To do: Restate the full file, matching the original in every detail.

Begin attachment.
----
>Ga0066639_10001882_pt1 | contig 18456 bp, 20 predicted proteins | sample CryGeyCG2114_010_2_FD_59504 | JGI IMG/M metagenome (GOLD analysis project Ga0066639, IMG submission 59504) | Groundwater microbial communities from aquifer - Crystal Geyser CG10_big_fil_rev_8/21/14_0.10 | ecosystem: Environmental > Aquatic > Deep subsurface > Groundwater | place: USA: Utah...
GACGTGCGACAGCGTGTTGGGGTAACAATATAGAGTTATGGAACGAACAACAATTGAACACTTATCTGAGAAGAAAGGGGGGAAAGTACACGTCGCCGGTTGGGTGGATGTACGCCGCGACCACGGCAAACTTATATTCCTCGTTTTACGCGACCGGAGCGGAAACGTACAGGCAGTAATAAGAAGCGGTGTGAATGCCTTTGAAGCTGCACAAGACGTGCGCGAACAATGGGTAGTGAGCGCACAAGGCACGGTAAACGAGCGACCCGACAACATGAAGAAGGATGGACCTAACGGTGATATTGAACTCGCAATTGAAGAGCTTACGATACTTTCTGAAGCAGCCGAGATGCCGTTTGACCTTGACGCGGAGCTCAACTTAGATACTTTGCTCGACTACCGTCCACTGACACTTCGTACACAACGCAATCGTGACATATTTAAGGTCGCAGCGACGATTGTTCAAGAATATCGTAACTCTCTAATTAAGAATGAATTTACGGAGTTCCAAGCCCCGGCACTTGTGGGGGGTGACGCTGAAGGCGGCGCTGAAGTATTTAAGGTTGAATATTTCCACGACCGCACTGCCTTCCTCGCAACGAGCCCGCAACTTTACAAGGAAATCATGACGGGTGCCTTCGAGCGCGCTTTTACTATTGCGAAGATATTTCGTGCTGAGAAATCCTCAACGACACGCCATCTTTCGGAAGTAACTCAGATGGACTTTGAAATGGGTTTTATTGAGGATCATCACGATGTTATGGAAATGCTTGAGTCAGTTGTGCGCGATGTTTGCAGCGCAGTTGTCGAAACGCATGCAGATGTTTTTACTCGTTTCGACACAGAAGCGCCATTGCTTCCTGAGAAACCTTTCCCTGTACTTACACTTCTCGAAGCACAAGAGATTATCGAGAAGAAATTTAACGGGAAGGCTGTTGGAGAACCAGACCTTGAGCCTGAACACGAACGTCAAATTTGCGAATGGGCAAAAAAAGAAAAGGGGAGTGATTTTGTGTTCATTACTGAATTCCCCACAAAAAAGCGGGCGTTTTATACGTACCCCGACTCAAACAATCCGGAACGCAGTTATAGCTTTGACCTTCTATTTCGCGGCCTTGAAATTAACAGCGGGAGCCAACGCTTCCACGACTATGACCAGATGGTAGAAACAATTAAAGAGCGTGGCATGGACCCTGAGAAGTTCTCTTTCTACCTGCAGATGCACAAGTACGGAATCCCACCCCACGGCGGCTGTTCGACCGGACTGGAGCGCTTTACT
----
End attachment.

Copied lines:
>Ga0066639_10001882_pt1 | contig 18456 bp, 20 predicted proteins | sample CryGeyCG2114_010_2_FD_59504 | JGI IMG/M metagenome (GOLD analysis project Ga0066639, IMG submission 59504) | Groundwater microbial communities from aquifer - Crystal Geyser CG10_big_fil_rev_8/21/14_0.10 | ecosystem: Environmental > Aquatic > Deep subsurface > Groundwater | place: USA: Utah...
GACGTGCGACAGCGTGTTGGGGTAACAATATAGAGTTATGGAACGAACAACAATTGAACACTTATCTGAGAAGAAAGGGGGGAAAGTACACGTCGCCGGTTGGGTGGATGTACGCCGCGACCACGGCAAACTTATATTCCTCGTTTTACGCGACCGGAGCGGAAACGTACAGGCAGTAATAAGAAGCGGTGTGAATGCCTTTGAAGCTGCACAAGACGTGCGCGAACAATGGGTAGTGAGCGCACAAGGCACGGTAAACGAGCGACCCGACAACATGAAGAAGGATGGACCTAACGGTGATATTGAACTCGCAATTGAAGAGCTTACGATACTTTCTGAAGCAGCCGAGATGCCGTTTGACCTTGACGCGGAGCTCAACTTAGATACTTTGCTCGACTACCGTCCACTGACACTTCGTACACAACGCAATCGTGACATATTTAAGGTCGCAGCGACGATTGTTCAAGAATATCGTAACTCTCTAATTAAGAATGAATTTACGGAGTTCCAAGCCCCGGCACTTGTGGGGGGTGACGCTGAAGGCGGCGCTGAAGTATTTAAGGTTGAATATTTCCACGACCGCACTGCCTTCCTCGCAACGAGCCCGCAACTTTACAAGGAAATCATGACGGGTGCCTTCGAGCGCGCTTTTACTATTGCGAAGATATTTCGTGCTGAGAAATCCTCAACGACACGCCATCTTTCGGAAGTAACTCAGATGGACTTTGAAATGGGTTTTATTGAGGATCATCACGATGTTATGGAAATGCTTGAGTCAGTTGTGCGCGATGTTTGCAGCGCAGTTGTCGAAACGCATGCAGATGTTTTTACTCGTTTCGACACAGAAGCGCCATTGCTTCCTGAGAAACCTTTCCCTGTACTTACACTTCTCGAAGCACAAGAGATTATCGAGAAGAAATTTAACGGGAAGGCTGTTGGAGAACCAGACCTTGAGCCTGAACACGAACGTCAAATTTGCGAATGGGCAAAAAAAGAAAAGGGGAGTGATTTTGTGTTCATTACTGAATTCCCCACAAAAAAGCGGGCGTTTTATACGTACCCCGACTCAAACAATCCGGAACGCAGTTATAGCTTTGACCTTCTATTTCGCGGCCTTGAAATTAACAGCGGGAGCCAACGCTTCCACGACTATGACCAGATGGTAGAAACAATTAAAGAGCGTGGCATGGACCCTGAGAAGTTCTCTTTCTACCTGCAGATGCACAAGTACGGAATCCCACCCCACGGCGGCTGTTCGACCGGACTGGAGCGCTTTACT